Courage, Christ, and Finishing the Mission

Desiring God 2011 National Conference

Finish the Mission: For the Joy of All Peoples

This message appears as a chapter in Finish the Mission: Bringing the Gospel to the Unreached and Unengaged.

This write up has been significantly edited from the video above.

Hebrews 11:32–12:2

And what more shall I say? For time would fail me to tell of Gideon, Barak, Samson, Jephthah, of David and Samuel and the prophets — who through faith conquered kingdoms, enforced justice, obtained promises, stopped the mouths of lions, quenched the power of fire, escaped the edge of the sword, were made strong out of weakness, became mighty in war, put foreign armies to flight. Women received back their dead by resurrection. Some were tortured, refusing to accept release, so that they might rise again to a better life. Others suffered mocking and flogging, and even chains and imprisonment. They were stoned, they were sawn in two, they were killed with the sword. They went about in skins of sheep and goats, destitute, afflicted, mistreated — of whom the world was not worthy — wandering about in deserts and mountains, and in dens and caves of the earth. And all these, though commended through their faith, did not receive what was promised, since God had provided something better for us, that apart from us they should not be made perfect. Therefore, since we are surrounded by so great a cloud of witnesses, let us also lay aside every weight, and sin which clings so closely, and let us run with endurance the race that is set before us, looking to Jesus, the founder and perfecter of our faith, who for the joy that was set before him endured the cross, despising the shame, and is seated at the right hand of the throne of God.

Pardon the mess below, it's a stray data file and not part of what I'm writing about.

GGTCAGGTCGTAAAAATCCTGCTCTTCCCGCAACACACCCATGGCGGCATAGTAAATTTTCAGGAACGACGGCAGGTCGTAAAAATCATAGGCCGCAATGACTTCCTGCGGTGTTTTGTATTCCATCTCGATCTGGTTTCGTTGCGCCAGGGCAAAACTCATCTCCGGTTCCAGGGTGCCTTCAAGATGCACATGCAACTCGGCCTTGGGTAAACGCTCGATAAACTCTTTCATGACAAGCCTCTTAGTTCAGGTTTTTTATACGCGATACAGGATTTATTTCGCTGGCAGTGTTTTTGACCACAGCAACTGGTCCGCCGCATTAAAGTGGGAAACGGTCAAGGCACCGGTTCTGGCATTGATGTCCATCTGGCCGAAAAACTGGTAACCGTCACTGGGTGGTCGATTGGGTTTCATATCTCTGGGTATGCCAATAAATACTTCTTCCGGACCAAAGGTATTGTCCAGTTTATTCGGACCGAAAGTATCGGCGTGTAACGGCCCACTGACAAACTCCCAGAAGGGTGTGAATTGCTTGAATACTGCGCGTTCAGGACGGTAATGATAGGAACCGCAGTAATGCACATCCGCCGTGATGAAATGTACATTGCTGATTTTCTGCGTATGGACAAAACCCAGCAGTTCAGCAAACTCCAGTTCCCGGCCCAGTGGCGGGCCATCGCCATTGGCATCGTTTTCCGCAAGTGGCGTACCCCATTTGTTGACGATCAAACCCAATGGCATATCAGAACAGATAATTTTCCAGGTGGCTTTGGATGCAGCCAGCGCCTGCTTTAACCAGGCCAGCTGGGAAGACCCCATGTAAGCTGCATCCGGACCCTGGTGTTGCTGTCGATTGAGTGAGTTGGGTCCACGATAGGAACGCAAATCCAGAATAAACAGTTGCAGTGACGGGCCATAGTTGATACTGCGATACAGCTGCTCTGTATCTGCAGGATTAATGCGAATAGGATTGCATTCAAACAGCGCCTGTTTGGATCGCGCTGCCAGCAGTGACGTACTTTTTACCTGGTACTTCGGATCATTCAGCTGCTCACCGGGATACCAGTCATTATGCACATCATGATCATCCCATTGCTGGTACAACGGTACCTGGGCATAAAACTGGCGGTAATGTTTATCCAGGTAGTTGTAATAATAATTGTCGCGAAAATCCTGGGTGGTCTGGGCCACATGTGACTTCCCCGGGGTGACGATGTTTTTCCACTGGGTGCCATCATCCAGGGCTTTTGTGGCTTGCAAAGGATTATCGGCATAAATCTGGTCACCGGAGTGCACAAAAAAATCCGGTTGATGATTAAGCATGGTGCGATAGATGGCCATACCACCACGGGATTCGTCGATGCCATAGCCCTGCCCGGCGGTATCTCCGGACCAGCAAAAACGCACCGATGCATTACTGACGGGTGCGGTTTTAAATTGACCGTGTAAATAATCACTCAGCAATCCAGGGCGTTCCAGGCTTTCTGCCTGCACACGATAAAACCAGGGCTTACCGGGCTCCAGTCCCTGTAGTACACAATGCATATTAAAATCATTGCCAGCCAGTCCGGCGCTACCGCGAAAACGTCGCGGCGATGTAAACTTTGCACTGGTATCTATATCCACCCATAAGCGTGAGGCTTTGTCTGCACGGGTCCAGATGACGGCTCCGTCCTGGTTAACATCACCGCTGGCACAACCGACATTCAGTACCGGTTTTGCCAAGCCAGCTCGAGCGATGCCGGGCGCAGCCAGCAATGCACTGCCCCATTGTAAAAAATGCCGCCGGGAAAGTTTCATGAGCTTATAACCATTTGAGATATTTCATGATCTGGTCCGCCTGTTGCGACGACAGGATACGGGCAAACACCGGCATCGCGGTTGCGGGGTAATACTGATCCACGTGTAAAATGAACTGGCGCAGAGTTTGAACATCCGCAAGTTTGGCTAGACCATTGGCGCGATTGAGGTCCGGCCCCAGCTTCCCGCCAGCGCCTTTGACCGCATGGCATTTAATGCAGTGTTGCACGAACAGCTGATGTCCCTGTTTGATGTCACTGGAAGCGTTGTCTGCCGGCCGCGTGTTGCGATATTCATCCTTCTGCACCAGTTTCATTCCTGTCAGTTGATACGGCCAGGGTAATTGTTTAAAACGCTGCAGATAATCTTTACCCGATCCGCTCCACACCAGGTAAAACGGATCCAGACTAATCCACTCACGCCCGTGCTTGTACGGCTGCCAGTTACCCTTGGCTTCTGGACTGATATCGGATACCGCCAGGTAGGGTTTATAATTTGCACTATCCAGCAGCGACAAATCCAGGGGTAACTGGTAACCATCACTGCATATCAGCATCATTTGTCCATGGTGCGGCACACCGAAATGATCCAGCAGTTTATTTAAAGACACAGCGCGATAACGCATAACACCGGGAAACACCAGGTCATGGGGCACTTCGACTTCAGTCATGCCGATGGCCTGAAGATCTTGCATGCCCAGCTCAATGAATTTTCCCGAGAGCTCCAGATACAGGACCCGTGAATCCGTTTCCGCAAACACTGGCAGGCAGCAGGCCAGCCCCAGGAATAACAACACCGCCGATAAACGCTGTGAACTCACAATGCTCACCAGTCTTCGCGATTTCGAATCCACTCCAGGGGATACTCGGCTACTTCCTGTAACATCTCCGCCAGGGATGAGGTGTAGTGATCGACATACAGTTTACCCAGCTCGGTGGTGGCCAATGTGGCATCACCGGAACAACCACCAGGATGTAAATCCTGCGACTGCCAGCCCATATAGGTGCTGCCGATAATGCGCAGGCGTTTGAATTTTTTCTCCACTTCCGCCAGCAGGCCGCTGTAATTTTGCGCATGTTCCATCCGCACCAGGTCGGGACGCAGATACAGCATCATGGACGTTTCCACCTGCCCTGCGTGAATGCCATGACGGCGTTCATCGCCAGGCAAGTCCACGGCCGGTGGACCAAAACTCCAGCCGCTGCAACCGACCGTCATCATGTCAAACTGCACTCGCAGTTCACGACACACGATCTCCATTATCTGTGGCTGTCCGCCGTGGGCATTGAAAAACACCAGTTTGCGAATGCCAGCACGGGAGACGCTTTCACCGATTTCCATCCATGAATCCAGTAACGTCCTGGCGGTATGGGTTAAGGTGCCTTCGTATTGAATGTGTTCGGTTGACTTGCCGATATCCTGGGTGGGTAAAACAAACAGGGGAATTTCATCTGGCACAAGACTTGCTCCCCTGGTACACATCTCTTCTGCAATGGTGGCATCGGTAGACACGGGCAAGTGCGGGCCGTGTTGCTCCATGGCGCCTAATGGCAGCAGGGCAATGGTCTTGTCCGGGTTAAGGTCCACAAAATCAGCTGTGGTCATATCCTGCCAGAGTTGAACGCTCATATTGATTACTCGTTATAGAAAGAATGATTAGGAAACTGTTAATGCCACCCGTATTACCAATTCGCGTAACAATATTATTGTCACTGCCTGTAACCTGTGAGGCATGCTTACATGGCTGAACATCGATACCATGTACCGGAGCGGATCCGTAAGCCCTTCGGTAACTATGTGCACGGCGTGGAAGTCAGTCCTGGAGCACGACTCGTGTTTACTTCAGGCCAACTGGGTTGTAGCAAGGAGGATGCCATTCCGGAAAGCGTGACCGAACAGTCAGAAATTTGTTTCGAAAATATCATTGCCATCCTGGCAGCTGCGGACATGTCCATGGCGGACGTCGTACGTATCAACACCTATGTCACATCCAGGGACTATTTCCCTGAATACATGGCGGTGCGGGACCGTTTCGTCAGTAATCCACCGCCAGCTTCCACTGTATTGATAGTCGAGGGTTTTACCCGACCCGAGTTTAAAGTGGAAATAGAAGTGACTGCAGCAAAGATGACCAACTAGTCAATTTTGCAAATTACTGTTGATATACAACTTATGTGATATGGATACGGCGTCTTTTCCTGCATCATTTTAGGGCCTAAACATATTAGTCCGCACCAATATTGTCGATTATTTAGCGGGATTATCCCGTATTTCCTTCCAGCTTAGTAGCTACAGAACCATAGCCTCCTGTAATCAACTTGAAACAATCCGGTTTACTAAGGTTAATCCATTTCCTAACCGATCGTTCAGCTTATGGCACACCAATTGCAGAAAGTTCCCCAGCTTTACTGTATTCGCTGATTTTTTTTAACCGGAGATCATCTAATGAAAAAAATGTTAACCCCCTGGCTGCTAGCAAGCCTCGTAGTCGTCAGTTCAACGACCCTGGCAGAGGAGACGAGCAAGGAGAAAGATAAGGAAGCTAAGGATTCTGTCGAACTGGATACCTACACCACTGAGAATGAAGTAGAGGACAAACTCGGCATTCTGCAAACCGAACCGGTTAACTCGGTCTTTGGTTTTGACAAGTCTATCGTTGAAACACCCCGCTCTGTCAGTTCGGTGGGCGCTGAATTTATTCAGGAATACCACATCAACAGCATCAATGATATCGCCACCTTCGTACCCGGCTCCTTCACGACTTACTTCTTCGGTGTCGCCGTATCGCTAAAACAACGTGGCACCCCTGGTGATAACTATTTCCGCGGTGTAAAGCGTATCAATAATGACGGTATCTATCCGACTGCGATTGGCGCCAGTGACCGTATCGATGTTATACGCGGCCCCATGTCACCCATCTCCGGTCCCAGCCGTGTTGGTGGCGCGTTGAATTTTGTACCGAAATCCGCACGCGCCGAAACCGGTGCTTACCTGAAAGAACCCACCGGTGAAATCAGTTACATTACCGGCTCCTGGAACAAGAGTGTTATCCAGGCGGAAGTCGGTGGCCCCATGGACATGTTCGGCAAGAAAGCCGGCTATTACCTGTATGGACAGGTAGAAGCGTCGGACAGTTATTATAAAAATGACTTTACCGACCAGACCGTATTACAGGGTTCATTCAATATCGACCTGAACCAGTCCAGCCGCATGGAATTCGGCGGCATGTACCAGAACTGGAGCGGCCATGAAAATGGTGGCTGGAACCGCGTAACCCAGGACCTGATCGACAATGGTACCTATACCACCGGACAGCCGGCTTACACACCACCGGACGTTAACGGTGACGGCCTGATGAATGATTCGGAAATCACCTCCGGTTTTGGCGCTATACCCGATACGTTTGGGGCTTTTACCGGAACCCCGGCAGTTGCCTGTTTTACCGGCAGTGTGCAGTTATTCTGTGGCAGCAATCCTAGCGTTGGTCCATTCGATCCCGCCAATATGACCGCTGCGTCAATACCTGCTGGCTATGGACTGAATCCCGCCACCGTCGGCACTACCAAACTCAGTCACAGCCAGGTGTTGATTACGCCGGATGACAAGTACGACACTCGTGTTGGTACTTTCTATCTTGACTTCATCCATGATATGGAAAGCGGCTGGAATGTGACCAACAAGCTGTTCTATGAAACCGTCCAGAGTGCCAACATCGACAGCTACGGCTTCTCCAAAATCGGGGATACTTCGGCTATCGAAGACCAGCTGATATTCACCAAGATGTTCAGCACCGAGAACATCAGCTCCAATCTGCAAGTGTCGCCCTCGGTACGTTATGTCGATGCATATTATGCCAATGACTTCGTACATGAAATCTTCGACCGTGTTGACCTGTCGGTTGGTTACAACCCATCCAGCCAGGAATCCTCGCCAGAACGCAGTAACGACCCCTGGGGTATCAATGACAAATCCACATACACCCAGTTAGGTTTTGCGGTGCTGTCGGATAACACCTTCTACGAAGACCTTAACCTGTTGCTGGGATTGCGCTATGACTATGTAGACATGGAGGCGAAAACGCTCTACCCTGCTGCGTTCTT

We live at a time in the West in which we find it hard to imagine the scenes described in Hebrews 11:32–40. Yet if we were to talk to some of our brothers and sisters from around the world, not only would we discover that they can they imagine such things but also that they have seen, witnessed, and in some cases even experienced these things. Ours is not a peaceful world.

Just recently I received the following e-mail:

Dear friends,

Greetings. It is with great sadness that I am sharing this news with you. On the evening of June 21, a group of Christians was worshiping in a house in Peshawar, NWFP, when terrorists came on two trucks and kidnapped 32 worshipers [at] gunpoint. Police [have] confirmed the news. Christians have been taken to the Tribal area. Christians from Charsada, Mardan, and Peshawar had been receiving threatening letters from the extremists to convert to Islam, leave or be killed. It is a very dangerous situation. Please pray for their safe return.